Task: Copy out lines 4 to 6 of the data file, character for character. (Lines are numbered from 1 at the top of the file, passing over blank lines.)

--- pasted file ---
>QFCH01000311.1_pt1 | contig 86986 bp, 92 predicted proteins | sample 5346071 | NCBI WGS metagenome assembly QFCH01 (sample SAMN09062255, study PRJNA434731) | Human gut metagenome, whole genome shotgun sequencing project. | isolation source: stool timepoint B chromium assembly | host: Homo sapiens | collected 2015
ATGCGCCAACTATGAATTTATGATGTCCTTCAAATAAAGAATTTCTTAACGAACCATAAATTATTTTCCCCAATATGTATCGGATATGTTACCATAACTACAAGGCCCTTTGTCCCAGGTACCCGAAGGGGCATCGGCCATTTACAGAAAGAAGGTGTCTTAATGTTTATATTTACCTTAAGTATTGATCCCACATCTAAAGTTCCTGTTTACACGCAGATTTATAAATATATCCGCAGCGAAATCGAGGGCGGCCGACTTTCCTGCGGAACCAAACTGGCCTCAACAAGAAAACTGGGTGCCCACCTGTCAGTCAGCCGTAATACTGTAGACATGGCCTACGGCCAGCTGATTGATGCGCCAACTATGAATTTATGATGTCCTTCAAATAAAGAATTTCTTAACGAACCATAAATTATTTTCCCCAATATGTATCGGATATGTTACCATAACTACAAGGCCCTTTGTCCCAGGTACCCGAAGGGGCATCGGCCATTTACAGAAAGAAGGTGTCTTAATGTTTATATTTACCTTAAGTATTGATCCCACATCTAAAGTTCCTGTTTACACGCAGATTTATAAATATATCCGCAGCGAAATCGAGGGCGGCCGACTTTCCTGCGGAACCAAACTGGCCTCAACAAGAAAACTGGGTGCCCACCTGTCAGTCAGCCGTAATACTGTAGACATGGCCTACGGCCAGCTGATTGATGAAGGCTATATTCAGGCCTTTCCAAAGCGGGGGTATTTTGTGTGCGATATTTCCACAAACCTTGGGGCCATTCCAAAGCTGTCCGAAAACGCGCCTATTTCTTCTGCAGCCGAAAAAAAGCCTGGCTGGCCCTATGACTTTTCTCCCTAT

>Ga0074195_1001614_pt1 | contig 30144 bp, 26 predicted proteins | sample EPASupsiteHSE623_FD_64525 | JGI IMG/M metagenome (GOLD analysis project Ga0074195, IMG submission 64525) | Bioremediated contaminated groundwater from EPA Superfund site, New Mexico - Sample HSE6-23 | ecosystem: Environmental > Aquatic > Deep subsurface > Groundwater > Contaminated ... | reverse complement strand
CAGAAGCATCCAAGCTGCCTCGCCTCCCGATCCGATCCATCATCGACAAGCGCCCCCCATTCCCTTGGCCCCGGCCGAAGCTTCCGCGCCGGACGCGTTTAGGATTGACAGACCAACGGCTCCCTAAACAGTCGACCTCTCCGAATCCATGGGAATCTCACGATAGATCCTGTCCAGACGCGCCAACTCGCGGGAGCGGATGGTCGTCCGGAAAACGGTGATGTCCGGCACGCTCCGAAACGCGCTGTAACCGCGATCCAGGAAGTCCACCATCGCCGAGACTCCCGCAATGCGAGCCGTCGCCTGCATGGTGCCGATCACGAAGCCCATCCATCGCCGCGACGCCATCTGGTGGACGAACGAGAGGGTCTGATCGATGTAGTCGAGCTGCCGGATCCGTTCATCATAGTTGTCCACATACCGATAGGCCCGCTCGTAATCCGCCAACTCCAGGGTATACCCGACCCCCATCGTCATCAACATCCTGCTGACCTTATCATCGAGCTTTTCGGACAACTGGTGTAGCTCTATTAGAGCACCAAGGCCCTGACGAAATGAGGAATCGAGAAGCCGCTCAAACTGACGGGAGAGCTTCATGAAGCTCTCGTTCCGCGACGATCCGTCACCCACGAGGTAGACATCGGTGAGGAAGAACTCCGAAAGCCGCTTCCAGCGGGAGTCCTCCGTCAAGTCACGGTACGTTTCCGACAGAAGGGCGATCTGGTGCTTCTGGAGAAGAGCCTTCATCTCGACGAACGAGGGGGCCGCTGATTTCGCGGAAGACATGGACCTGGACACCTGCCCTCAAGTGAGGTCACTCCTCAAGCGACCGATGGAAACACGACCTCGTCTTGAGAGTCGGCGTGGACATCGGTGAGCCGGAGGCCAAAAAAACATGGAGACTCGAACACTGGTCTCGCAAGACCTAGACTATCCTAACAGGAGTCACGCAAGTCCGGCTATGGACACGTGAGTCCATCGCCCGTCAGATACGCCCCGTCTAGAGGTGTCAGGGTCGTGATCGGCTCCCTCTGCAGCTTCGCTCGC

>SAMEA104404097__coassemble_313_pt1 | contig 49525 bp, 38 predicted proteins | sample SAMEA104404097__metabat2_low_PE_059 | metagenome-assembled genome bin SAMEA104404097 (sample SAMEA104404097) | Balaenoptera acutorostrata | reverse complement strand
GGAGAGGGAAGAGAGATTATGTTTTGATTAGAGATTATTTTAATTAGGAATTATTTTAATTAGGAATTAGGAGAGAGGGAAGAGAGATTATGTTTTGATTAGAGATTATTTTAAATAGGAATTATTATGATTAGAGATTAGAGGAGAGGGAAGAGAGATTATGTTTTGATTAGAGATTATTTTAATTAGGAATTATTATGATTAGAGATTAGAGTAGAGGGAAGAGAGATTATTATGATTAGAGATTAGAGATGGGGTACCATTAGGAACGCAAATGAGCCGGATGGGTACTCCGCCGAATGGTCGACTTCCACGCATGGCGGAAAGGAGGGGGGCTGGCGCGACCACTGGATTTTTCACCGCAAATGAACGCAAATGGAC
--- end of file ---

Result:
CAGAAGCATCCAAGCTGCCTCGCCTCCCGATCCGATCCATCATCGACAAGCGCCCCCCATTCCCTTGGCCCCGGCCGAAGCTTCCGCGCCGGACGCGTTTAGGATTGACAGACCAACGGCTCCCTAAACAGTCGACCTCTCCGAATCCATGGGAATCTCACGATAGATCCTGTCCAGACGCGCCAACTCGCGGGAGCGGATGGTCGTCCGGAAAACGGTGATGTCCGGCACGCTCCGAAACGCGCTGTAACCGCGATCCAGGAAGTCCACCATCGCCGAGACTCCCGCAATGCGAGCCGTCGCCTGCATGGTGCCGATCACGAAGCCCATCCATCGCCGCGACGCCATCTGGTGGACGAACGAGAGGGTCTGATCGATGTAGTCGAGCTGCCGGATCCGTTCATCATAGTTGTCCACATACCGATAGGCCCGCTCGTAATCCGCCAACTCCAGGGTATACCCGACCCCCATCGTCATCAACATCCTGCTGACCTTATCATCGAGCTTTTCGGACAACTGGTGTAGCTCTATTAGAGCACCAAGGCCCTGACGAAATGAGGAATCGAGAAGCCGCTCAAACTGACGGGAGAGCTTCATGAAGCTCTCGTTCCGCGACGATCCGTCACCCACGAGGTAGACATCGGTGAGGAAGAACTCCGAAAGCCGCTTCCAGCGGGAGTCCTCCGTCAAGTCACGGTACGTTTCCGACAGAAGGGCGATCTGGTGCTTCTGGAGAAGAGCCTTCATCTCGACGAACGAGGGGGCCGCTGATTTCGCGGAAGACATGGACCTGGACACCTGCCCTCAAGTGAGGTCACTCCTCAAGCGACCGATGGAAACACGACCTCGTCTTGAGAGTCGGCGTGGACATCGGTGAGCCGGAGGCCAAAAAAACATGGAGACTCGAACACTGGTCTCGCAAGACCTAGACTATCCTAACAGGAGTCACGCAAGTCCGGCTATGGACACGTGAGTCCATCGCCCGTCAGATACGCCCCGTCTAGAGGTGTCAGGGTCGTGATCGGCTCCCTCTGCAGCTTCGCTCGC

>SAMEA104404097__coassemble_313_pt1 | contig 49525 bp, 38 predicted proteins | sample SAMEA104404097__metabat2_low_PE_059 | metagenome-assembled genome bin SAMEA104404097 (sample SAMEA104404097) | Balaenoptera acutorostrata | reverse complement strand
GGAGAGGGAAGAGAGATTATGTTTTGATTAGAGATTATTTTAATTAGGAATTATTTTAATTAGGAATTAGGAGAGAGGGAAGAGAGATTATGTTTTGATTAGAGATTATTTTAAATAGGAATTATTATGATTAGAGATTAGAGGAGAGGGAAGAGAGATTATGTTTTGATTAGAGATTATTTTAATTAGGAATTATTATGATTAGAGATTAGAGTAGAGGGAAGAGAGATTATTATGATTAGAGATTAGAGATGGGGTACCATTAGGAACGCAAATGAGCCGGATGGGTACTCCGCCGAATGGTCGACTTCCACGCATGGCGGAAAGGAGGGGGGCTGGCGCGACCACTGGATTTTTCACCGCAAATGAACGCAAATGGAC